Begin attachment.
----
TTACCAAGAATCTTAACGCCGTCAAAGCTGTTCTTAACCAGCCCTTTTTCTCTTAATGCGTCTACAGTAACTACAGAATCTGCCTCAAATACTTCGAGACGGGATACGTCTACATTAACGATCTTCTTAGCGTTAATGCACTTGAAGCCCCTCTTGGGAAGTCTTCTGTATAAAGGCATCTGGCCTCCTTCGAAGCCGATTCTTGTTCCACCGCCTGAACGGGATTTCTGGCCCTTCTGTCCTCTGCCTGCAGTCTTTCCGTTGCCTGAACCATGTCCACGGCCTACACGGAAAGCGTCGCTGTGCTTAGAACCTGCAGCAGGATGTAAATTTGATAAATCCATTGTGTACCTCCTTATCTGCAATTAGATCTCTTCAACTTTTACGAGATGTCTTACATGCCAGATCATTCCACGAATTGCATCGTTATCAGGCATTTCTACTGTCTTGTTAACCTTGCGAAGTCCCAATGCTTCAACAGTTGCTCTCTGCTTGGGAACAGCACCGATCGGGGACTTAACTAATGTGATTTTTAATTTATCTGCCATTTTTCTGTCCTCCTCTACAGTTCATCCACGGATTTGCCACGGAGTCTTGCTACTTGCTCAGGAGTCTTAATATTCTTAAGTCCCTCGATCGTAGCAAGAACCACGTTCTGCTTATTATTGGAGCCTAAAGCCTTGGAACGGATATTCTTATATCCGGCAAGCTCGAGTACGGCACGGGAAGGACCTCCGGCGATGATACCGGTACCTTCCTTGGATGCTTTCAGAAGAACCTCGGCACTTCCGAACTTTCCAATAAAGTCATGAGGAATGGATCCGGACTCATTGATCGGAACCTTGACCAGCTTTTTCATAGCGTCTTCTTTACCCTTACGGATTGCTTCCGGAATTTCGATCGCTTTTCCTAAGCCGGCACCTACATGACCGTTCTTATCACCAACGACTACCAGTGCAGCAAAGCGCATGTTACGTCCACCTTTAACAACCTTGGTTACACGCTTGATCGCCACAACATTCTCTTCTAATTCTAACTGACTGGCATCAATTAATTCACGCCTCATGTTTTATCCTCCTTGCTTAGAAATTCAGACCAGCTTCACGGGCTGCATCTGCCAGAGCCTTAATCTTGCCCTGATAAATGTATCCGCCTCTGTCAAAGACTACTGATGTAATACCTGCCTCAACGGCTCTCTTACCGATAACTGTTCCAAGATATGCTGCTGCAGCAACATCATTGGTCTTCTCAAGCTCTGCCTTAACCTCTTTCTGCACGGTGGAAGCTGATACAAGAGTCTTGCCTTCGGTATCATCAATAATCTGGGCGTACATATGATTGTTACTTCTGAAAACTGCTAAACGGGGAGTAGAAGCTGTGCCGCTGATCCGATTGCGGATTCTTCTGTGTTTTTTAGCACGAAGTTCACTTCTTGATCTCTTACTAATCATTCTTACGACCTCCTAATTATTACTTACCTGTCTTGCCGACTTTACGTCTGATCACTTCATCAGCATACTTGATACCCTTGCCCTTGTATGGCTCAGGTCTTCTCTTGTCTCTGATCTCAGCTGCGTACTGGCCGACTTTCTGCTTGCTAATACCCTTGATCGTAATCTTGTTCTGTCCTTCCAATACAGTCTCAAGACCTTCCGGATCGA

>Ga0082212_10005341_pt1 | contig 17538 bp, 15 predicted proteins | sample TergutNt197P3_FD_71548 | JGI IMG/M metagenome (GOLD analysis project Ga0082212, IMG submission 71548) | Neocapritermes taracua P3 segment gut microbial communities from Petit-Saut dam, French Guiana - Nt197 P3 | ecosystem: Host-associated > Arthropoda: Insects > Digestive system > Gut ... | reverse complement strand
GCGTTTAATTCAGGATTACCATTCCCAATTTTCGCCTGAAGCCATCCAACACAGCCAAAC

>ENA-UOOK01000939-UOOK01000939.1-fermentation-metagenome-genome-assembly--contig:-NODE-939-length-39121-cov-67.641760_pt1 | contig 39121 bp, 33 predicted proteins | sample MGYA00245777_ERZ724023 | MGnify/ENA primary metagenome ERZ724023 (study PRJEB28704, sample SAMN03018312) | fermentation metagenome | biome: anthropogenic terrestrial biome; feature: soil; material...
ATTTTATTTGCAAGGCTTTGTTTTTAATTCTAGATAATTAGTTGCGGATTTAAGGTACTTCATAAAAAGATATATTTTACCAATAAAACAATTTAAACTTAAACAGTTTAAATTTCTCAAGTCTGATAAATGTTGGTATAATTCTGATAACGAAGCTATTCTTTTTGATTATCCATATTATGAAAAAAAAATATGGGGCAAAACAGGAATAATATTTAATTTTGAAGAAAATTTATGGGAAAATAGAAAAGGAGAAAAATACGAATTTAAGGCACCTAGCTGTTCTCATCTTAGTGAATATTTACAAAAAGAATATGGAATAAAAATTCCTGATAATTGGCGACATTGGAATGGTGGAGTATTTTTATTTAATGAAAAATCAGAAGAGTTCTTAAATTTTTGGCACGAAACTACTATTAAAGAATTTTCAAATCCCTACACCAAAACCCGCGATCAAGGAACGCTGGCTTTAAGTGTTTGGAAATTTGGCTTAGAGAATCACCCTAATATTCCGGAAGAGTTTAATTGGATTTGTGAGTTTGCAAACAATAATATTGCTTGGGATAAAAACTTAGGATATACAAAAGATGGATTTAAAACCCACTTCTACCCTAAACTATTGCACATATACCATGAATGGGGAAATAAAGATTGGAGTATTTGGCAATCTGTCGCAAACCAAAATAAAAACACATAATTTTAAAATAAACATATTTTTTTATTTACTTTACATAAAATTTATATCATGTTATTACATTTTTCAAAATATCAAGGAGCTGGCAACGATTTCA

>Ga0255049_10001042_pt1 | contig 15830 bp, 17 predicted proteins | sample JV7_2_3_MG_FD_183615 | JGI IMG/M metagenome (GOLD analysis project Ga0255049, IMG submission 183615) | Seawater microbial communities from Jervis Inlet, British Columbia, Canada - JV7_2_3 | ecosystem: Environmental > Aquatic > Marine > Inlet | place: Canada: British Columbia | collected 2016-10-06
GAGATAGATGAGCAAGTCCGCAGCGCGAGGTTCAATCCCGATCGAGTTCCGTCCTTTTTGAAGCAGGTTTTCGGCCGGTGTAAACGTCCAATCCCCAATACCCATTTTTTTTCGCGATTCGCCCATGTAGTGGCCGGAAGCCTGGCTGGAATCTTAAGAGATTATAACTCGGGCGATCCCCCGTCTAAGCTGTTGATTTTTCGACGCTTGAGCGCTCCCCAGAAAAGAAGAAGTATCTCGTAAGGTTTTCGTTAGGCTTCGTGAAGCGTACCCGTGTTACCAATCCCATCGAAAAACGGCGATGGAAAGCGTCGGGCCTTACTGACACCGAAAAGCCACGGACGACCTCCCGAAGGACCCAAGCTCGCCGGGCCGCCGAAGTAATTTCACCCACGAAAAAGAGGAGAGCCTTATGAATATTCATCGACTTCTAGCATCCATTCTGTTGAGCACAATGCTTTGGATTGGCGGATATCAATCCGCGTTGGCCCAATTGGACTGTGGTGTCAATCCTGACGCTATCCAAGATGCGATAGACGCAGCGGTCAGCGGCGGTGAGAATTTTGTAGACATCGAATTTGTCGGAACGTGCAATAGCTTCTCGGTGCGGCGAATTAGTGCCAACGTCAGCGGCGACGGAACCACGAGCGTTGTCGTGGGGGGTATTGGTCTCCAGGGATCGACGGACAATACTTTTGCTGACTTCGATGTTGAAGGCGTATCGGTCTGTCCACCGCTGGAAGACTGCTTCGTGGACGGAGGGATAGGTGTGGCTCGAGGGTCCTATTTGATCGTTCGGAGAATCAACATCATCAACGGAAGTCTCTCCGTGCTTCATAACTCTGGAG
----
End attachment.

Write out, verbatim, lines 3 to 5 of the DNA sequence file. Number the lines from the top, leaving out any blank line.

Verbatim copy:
GCGTTTAATTCAGGATTACCATTCCCAATTTTCGCCTGAAGCCATCCAACACAGCCAAAC

>ENA-UOOK01000939-UOOK01000939.1-fermentation-metagenome-genome-assembly--contig:-NODE-939-length-39121-cov-67.641760_pt1 | contig 39121 bp, 33 predicted proteins | sample MGYA00245777_ERZ724023 | MGnify/ENA primary metagenome ERZ724023 (study PRJEB28704, sample SAMN03018312) | fermentation metagenome | biome: anthropogenic terrestrial biome; feature: soil; material...
ATTTTATTTGCAAGGCTTTGTTTTTAATTCTAGATAATTAGTTGCGGATTTAAGGTACTTCATAAAAAGATATATTTTACCAATAAAACAATTTAAACTTAAACAGTTTAAATTTCTCAAGTCTGATAAATGTTGGTATAATTCTGATAACGAAGCTATTCTTTTTGATTATCCATATTATGAAAAAAAAATATGGGGCAAAACAGGAATAATATTTAATTTTGAAGAAAATTTATGGGAAAATAGAAAAGGAGAAAAATACGAATTTAAGGCACCTAGCTGTTCTCATCTTAGTGAATATTTACAAAAAGAATATGGAATAAAAATTCCTGATAATTGGCGACATTGGAATGGTGGAGTATTTTTATTTAATGAAAAATCAGAAGAGTTCTTAAATTTTTGGCACGAAACTACTATTAAAGAATTTTCAAATCCCTACACCAAAACCCGCGATCAAGGAACGCTGGCTTTAAGTGTTTGGAAATTTGGCTTAGAGAATCACCCTAATATTCCGGAAGAGTTTAATTGGATTTGTGAGTTTGCAAACAATAATATTGCTTGGGATAAAAACTTAGGATATACAAAAGATGGATTTAAAACCCACTTCTACCCTAAACTATTGCACATATACCATGAATGGGGAAATAAAGATTGGAGTATTTGGCAATCTGTCGCAAACCAAAATAAAAACACATAATTTTAAAATAAACATATTTTTTTATTTACTTTACATAAAATTTATATCATGTTATTACATTTTTCAAAATATCAAGGAGCTGGCAACGATTTCA